Guest Author - Donna Johnson
National Geographic Channel’s documentary series entitled Taboo focuses on a wide variety of behaviors and practices that many people may find distasteful, disgusting, or horrific. “Living with the Dead”, the fifth episode of Season 8, focused on practices concerning the dead, including “murderabilia,” the collection of items associated with killers and their crimes.
One part of the episode featured Eric Gein, a dealer of murderabilia via his website. Gein sells pictures, letters, artwork, and other items. Gein lives in Florida, and his segment opened with him traveling to Long Island, New York to visit a site where the so-called “Craigslist Killer” dumped the body of one of his victims. While there, Gein collected dirt from the scene, describing himself as “excited” to have been there and obtain the soil.
Throughout the piece, Gein frequently referred to collecting murderabilia in a tone that others might use to speak about an upcoming trip to Disney World. In fact, while viewing items that belonged to Theodore Kaczynski, the infamous Unabomber, Gein said “…might as well say I’m in Disney World.” On the other hand, victims’ family members who appeared on the show described murderabilia as “devastating”, with one noting the idea of convicted murderers making money from their heinous crimes was “appalling.”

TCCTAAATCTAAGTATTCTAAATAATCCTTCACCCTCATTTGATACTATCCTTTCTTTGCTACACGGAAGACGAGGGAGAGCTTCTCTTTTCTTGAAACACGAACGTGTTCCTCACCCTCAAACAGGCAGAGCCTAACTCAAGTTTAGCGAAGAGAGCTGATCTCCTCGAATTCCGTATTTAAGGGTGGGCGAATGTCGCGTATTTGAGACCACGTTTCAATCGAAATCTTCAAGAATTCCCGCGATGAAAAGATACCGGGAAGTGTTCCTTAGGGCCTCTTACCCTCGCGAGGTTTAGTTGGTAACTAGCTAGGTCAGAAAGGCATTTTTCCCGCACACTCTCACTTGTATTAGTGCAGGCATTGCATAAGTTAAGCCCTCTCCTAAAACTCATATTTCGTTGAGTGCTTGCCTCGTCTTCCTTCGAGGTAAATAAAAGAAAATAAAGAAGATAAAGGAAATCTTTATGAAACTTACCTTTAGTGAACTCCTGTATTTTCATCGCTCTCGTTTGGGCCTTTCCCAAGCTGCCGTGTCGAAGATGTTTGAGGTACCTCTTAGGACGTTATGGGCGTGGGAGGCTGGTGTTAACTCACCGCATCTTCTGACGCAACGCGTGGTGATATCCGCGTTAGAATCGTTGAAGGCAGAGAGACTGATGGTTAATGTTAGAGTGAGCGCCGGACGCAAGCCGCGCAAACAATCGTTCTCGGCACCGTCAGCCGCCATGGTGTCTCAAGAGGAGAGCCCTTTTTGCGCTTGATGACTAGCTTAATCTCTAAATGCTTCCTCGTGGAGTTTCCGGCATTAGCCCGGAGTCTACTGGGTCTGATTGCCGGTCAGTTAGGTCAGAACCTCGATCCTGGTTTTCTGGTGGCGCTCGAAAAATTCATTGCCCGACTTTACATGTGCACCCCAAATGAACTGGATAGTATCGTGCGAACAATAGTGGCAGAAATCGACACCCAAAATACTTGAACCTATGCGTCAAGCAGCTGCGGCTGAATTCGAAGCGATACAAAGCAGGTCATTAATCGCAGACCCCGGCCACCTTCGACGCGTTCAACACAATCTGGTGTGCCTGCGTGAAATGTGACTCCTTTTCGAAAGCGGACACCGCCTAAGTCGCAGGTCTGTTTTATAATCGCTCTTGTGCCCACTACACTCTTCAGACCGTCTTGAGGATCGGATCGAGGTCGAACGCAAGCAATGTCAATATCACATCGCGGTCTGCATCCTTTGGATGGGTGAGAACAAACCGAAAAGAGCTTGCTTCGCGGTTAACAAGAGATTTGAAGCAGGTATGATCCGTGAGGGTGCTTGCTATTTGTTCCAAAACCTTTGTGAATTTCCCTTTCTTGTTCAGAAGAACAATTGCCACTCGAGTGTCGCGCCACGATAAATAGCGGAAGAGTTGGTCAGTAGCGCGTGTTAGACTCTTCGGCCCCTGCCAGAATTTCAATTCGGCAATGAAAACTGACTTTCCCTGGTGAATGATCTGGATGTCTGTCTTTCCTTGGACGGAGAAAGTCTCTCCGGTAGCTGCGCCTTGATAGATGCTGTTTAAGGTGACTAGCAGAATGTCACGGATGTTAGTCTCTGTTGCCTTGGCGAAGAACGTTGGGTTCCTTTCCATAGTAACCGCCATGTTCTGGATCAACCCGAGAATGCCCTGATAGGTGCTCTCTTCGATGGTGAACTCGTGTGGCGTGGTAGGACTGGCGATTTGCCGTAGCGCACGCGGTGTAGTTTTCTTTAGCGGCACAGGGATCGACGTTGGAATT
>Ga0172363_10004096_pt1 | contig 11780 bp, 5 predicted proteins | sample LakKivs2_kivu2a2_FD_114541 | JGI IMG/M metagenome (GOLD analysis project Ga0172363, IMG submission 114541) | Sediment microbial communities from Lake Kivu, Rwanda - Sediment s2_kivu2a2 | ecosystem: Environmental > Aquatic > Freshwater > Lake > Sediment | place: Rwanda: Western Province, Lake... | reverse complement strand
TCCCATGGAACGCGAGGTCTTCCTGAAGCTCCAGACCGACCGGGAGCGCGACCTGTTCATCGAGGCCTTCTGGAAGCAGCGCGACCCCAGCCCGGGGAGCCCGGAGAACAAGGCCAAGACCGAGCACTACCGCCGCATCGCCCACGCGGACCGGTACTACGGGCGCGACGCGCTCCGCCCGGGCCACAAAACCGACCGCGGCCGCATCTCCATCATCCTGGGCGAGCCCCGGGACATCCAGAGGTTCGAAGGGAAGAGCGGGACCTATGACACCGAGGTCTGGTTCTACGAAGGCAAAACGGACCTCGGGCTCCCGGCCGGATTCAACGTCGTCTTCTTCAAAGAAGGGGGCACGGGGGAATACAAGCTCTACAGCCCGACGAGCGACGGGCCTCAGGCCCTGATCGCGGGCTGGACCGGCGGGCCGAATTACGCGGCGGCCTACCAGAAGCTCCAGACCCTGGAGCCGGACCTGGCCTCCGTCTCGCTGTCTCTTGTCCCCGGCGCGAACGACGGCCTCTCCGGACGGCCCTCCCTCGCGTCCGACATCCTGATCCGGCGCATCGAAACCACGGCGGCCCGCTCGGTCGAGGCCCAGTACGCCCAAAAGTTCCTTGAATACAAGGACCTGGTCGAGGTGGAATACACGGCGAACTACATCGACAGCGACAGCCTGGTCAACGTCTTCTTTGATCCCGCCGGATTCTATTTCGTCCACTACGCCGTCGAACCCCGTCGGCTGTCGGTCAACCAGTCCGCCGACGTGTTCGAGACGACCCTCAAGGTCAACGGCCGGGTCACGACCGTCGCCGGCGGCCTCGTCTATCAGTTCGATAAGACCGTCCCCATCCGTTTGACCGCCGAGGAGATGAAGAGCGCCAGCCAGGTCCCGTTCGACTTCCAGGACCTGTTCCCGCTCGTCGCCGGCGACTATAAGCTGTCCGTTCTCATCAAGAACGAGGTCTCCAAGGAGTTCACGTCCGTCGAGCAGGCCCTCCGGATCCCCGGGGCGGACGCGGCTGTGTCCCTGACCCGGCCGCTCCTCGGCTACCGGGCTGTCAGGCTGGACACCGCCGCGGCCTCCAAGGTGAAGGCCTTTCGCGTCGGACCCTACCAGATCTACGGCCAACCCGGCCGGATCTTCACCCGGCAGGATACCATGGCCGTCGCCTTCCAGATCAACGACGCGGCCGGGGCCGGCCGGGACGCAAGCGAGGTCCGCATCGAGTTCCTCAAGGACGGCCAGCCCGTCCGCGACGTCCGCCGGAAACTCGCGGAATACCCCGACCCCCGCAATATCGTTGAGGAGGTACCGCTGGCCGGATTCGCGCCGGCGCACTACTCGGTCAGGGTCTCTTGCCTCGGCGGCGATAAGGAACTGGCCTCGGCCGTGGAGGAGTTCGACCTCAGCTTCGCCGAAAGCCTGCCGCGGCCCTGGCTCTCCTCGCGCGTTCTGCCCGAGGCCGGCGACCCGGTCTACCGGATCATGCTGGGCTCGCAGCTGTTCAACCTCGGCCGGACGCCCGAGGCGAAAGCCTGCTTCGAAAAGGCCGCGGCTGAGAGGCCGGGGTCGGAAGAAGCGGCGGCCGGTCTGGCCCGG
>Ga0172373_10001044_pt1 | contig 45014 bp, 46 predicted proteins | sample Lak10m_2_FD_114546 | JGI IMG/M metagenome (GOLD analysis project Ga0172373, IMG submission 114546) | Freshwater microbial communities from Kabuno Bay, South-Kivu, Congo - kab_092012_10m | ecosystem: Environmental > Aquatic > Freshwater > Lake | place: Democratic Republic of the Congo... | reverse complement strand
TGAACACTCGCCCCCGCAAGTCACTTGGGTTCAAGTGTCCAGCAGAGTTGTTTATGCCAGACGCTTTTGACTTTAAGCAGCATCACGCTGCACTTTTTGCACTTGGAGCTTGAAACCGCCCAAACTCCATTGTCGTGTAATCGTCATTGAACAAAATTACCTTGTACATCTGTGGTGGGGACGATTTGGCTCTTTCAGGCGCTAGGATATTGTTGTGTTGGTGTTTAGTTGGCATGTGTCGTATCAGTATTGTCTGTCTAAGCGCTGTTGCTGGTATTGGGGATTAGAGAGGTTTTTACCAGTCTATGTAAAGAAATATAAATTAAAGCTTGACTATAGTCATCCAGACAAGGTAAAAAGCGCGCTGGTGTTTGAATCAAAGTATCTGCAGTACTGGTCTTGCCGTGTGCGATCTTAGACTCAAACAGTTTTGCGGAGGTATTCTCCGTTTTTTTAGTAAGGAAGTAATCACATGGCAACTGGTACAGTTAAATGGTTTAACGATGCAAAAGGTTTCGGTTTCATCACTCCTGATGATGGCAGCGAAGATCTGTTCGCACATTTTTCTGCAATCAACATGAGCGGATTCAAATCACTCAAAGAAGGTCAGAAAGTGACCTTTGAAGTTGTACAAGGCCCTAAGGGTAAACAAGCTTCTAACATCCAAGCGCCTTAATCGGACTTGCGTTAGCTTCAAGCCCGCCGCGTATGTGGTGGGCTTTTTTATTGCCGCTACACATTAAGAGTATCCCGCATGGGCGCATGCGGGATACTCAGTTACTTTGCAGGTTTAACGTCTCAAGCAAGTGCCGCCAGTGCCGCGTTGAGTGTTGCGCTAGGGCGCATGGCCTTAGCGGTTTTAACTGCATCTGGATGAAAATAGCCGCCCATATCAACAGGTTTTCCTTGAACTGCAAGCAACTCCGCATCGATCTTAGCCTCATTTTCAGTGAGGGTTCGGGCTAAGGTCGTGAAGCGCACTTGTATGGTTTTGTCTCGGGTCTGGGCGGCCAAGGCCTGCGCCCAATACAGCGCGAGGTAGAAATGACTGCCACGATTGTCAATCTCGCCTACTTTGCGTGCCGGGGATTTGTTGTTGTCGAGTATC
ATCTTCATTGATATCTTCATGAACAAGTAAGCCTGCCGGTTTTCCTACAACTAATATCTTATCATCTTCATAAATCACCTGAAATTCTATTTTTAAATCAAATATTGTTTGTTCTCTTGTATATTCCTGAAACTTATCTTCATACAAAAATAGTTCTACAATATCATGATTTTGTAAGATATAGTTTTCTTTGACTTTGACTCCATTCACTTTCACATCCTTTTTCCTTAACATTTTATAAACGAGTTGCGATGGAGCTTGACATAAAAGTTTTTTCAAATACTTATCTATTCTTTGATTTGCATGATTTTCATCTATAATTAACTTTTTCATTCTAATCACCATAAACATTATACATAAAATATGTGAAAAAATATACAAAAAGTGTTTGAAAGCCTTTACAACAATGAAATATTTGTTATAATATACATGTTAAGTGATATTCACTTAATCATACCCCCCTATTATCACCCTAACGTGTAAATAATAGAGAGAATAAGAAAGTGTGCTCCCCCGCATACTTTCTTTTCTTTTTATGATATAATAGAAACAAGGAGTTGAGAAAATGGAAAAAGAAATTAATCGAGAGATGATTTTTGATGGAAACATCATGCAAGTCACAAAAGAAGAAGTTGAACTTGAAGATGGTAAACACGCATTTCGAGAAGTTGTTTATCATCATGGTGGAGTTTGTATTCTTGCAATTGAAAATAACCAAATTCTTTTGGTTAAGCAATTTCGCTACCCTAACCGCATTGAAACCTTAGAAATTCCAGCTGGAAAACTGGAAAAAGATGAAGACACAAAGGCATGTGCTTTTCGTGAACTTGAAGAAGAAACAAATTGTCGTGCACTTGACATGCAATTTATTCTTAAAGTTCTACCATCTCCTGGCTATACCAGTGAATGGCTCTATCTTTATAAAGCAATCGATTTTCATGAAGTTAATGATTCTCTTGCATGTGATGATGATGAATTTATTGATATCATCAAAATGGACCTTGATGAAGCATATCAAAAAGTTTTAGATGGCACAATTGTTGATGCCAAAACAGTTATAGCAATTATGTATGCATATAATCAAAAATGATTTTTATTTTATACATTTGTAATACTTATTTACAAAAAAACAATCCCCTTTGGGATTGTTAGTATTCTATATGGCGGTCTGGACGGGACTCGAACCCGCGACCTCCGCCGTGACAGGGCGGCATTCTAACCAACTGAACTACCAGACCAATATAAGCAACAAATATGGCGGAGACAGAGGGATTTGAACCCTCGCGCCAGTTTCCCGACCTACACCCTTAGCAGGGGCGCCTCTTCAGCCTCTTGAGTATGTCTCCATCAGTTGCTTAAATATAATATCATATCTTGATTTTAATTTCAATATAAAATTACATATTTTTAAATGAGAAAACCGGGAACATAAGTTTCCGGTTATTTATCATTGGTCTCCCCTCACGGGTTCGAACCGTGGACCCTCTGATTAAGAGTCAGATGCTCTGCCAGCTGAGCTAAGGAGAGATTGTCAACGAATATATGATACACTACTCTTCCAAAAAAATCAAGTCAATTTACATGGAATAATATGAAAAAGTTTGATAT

However, Gein defends his murderabilia business by noting that he has a right to sell the items, so long as the killers do not profit from the sales, a point in which he is correct. Currently, Federal laws, as well as those in eight states, prohibit criminals from using their crimes for financial gain, but do not limit the ability of third parties to profit from murderabilia. However, victims’ advocates estimate that up to half of killers may benefit from money placed into their commissary accounts or given directly to their loved ones on the outside. Princeton University Professor Peter Singer also points out that there is a non-monetary reward realized by killers when their letters, artwork, or other items are sold – recognition and celebrity.
Regardless of how distasteful many may find murderabilia, others are drawn to it. Gein estimates that there are four to five other dealers of murderabilia, and approximately 100 U.S.-based collectors that he would classify as “serious.” His website receives 2,000 hits per day, and items as simple as a greeting card from Charles Manson can go for $250. The U.S. government also deals in murderabilia, as evidenced with the auction of the Unabomber’s items. Kaczynski’s infamous hoodie and sunglasses reached $20,000 in pre-auction bids, and eventually sold for $20,005, while items such as his typewriter, manifesto, and journals went for $22,003, $20,053 and $40,676, respectively. Proceeds from that auction went to Unabomber victims and their families.
Join the discussion thread devoted to this episode on my Crime forum.